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El Salvador: Don Bosco University Science Camp for Girls Encourages STEM Education

(MissionNewswire) The Salesian-run Don Bosco University, located in San Salvador, is working to provide opportunities for advanced education and employment for disadvantaged women in El Salvador. The university is one of the most prestigious institutions of higher education in the country, particularly in the technical and technological sector. In the past, the technology programs were attended mainly by young men but in 2013 the university started an initiative called the Science Camp for Girls, which is supported through funding from the United States Agency for International Development (USAID).

“We want to give youth skills in areas that can serve for their future. It is the best way to prevent the violence that is so prevalent in this area,” says Sandra Lorena Duarte, director of the USAID projects.

Young women who have finished school, are convinced they can do well in the technical and science fields and are passionate about this study are encouraged to enter the program for higher learning. For some young women, their level of interest in these subjects was greatly enhanced by attending the camp. They saw a whole new field of study open to them that had previously not been considered.

“The aim of this innovative project is to bring the young women of the surrounding areas of St. Martin, Soyapango, Apopa and Ciudad Delgado to the camp and educate them about this new field of study for them. We help them to become passionate about further study in the areas of science, technology, engineering, and mathematics,” says José Humberto Flores, rector of the University of Don Bosco.

The Science Camp is a long-term project for the university. To date, 123 young women in their last year of high school have participated in the camp. The lessons learned at the camp are practical and hands-on for the young students. One student, Jennifer, created a robot named “Gyro Boy” while another student, Estefanny, created a machine that implements Arduino programs, managed through Bluetooth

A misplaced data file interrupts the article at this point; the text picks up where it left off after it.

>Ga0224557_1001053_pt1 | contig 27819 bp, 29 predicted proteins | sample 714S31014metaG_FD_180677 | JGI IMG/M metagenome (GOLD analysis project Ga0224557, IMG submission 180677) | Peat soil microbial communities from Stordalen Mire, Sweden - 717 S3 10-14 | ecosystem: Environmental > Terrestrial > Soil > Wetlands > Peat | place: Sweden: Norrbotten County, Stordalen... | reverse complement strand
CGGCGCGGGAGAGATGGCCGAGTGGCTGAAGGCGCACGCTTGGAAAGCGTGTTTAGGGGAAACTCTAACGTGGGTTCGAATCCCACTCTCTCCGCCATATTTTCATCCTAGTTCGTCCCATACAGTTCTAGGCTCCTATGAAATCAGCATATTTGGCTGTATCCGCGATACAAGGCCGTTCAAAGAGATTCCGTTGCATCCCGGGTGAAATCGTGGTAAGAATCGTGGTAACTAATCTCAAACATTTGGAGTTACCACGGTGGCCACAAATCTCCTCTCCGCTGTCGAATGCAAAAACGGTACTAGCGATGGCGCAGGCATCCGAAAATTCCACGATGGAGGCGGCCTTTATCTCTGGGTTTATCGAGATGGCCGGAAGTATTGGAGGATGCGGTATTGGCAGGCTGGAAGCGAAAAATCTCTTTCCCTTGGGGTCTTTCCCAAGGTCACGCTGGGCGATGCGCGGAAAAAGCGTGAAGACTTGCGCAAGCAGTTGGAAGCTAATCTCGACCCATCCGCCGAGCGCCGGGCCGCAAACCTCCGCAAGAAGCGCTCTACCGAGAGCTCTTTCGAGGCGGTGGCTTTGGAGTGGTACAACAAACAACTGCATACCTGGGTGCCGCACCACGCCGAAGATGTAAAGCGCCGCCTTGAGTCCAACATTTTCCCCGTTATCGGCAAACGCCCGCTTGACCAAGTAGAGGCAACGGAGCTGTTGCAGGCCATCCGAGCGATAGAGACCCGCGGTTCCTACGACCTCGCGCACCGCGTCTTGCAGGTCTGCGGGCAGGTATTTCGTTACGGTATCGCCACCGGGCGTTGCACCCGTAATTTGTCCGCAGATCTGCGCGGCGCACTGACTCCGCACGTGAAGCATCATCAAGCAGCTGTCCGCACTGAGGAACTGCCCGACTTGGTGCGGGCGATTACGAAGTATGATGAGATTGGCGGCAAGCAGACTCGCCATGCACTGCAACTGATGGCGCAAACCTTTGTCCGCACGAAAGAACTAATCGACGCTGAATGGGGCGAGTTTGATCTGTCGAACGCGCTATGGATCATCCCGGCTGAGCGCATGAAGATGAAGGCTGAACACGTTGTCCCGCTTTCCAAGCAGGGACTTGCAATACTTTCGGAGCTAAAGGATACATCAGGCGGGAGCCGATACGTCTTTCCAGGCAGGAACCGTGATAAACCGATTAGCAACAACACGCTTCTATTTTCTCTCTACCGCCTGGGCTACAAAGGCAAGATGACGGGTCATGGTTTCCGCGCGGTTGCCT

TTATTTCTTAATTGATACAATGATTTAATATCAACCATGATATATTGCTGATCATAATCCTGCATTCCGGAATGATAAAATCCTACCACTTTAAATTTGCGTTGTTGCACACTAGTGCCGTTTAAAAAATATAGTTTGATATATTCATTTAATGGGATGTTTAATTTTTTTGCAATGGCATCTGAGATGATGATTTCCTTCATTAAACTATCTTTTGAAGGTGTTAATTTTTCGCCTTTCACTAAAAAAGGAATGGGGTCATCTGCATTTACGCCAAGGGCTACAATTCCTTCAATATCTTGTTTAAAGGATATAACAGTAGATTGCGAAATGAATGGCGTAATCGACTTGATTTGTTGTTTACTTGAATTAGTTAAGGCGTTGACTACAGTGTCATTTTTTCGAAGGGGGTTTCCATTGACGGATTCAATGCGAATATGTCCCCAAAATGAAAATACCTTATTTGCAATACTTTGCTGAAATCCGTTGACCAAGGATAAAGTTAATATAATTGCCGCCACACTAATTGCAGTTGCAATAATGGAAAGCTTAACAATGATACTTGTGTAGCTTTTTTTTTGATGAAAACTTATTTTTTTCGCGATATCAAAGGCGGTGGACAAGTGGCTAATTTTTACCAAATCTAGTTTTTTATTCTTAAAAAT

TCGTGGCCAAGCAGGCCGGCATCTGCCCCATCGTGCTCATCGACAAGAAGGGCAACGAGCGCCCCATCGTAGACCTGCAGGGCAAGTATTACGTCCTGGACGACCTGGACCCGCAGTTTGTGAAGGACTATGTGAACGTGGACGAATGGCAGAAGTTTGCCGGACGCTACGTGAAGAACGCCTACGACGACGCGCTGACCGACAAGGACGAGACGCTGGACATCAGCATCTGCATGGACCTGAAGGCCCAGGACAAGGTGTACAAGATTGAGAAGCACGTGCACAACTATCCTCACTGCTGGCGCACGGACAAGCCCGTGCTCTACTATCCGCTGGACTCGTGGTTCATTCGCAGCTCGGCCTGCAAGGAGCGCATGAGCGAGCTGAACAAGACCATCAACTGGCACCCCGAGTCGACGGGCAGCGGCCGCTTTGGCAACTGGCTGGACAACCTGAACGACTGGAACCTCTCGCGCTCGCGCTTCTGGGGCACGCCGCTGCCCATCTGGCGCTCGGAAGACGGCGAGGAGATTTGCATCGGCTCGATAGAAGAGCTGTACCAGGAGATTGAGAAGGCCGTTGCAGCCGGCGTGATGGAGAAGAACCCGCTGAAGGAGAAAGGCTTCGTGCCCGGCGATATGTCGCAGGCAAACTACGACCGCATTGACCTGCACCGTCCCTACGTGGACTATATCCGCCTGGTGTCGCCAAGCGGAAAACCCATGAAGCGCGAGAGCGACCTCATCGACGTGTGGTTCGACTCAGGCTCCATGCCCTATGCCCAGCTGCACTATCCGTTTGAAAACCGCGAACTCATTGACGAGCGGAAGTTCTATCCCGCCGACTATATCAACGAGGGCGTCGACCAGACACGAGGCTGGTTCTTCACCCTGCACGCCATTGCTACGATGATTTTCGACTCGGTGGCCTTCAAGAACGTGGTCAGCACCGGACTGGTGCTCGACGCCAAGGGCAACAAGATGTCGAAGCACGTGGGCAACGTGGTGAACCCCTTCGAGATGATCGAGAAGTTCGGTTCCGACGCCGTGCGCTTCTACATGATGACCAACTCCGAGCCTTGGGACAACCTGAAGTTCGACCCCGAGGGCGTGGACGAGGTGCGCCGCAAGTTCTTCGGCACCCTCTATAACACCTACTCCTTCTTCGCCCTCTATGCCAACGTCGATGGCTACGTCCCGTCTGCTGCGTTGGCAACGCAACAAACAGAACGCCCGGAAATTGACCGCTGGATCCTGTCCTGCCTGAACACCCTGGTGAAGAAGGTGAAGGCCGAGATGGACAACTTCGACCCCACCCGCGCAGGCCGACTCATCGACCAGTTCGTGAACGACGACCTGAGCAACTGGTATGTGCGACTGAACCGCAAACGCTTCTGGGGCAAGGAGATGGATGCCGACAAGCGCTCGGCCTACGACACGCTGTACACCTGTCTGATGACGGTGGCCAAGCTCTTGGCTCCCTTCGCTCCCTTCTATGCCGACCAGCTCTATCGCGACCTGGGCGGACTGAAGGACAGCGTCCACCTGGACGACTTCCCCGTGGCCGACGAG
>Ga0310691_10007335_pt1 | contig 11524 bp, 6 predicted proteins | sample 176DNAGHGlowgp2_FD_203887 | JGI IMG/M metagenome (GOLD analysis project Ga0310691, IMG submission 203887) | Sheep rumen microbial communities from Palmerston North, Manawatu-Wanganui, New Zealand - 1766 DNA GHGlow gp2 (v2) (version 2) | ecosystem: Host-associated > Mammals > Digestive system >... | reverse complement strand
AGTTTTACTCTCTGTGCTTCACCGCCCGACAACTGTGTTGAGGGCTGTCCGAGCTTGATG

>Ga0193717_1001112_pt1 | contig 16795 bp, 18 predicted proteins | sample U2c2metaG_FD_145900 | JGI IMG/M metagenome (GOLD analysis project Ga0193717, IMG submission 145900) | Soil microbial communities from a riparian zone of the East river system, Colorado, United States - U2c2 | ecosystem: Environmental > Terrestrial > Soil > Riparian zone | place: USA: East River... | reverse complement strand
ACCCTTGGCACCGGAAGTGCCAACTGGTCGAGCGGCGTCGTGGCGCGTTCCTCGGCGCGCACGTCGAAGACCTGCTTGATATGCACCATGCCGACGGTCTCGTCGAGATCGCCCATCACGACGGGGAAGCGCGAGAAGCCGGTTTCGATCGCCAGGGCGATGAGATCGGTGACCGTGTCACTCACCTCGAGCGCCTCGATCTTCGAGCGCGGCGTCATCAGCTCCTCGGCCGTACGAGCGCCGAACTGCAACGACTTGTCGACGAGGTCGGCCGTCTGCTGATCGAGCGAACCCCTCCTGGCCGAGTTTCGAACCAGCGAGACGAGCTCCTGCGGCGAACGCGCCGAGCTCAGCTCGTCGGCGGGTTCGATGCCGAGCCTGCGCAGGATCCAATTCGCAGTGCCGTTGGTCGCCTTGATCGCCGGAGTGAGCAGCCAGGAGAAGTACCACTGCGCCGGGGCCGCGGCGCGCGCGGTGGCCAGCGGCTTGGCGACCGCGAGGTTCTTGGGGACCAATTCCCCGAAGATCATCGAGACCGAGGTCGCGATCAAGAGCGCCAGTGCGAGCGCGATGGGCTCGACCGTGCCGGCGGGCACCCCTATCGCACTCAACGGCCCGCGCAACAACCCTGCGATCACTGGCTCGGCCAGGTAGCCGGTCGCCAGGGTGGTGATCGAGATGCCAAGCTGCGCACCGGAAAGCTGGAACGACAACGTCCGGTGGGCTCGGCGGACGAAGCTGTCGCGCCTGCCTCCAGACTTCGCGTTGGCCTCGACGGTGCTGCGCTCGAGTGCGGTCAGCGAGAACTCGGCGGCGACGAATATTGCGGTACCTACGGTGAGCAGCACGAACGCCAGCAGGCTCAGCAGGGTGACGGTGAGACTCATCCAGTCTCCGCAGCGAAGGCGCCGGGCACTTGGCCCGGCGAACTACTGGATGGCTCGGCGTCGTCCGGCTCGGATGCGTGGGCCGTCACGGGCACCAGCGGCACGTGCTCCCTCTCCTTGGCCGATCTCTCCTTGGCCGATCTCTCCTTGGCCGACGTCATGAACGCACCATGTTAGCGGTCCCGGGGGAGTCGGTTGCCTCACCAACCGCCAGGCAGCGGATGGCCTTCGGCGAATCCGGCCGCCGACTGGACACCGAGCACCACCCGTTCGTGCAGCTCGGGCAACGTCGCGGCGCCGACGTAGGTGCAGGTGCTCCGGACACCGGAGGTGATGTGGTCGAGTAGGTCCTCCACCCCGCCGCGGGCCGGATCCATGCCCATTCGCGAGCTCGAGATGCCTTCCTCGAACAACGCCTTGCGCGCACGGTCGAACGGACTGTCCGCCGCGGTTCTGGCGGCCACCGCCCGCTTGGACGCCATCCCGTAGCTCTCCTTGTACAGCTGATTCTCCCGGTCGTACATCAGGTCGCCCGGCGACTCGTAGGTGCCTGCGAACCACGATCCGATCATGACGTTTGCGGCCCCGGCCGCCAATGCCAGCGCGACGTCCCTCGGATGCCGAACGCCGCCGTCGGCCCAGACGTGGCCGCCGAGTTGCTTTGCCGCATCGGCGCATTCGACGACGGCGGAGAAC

“The camp was a very nice experience. At first everything seemed so difficult but after learning, we were able to progress with our projects and realize that yes we can do it,” says Jennifer, who wants to study mechanical engineering. “The thing I really learned is that no one can me that I cannot do something because yes, I can.”

Don Bosco University has close to 6,000 students at the school, which also maintains a strong link to the local employment sector through research, technology transfer programs, continuing education courses and consultancy services. Degree programs are offered in engineering, social sciences, humanities, economics, technology and aeronautics, among others.

El Salvador is one of the most violent countries in Central America along with Honduras and Guatemala. The murder rate in El Salvador rose more than 44 percent in the beginning months of 2014 when compared to the same time in 2013. Gang violence is a leading cause of violence in the country and it’s estimated that some 60,000 young people have gang affiliation. Gang involvement often offers a sense of belonging and family that counters the lack of education and employment opportunities offered in the country.

Close to 35 percent of El Salvador’s population lives in poverty, according to the World Bank. Youth in the country are confronted not only with poverty but with instability, high levels of violence and inadequate access to educational opportunities. Despite ranking high for economic indicators, the need for practical education is more important than ever with 12 percent of youth ages 15-24 unemployed and 41 percent underemployed.



ANS – El Salvador – Don Bosco University encourages girls to study Technology

World Bank – El Salvador

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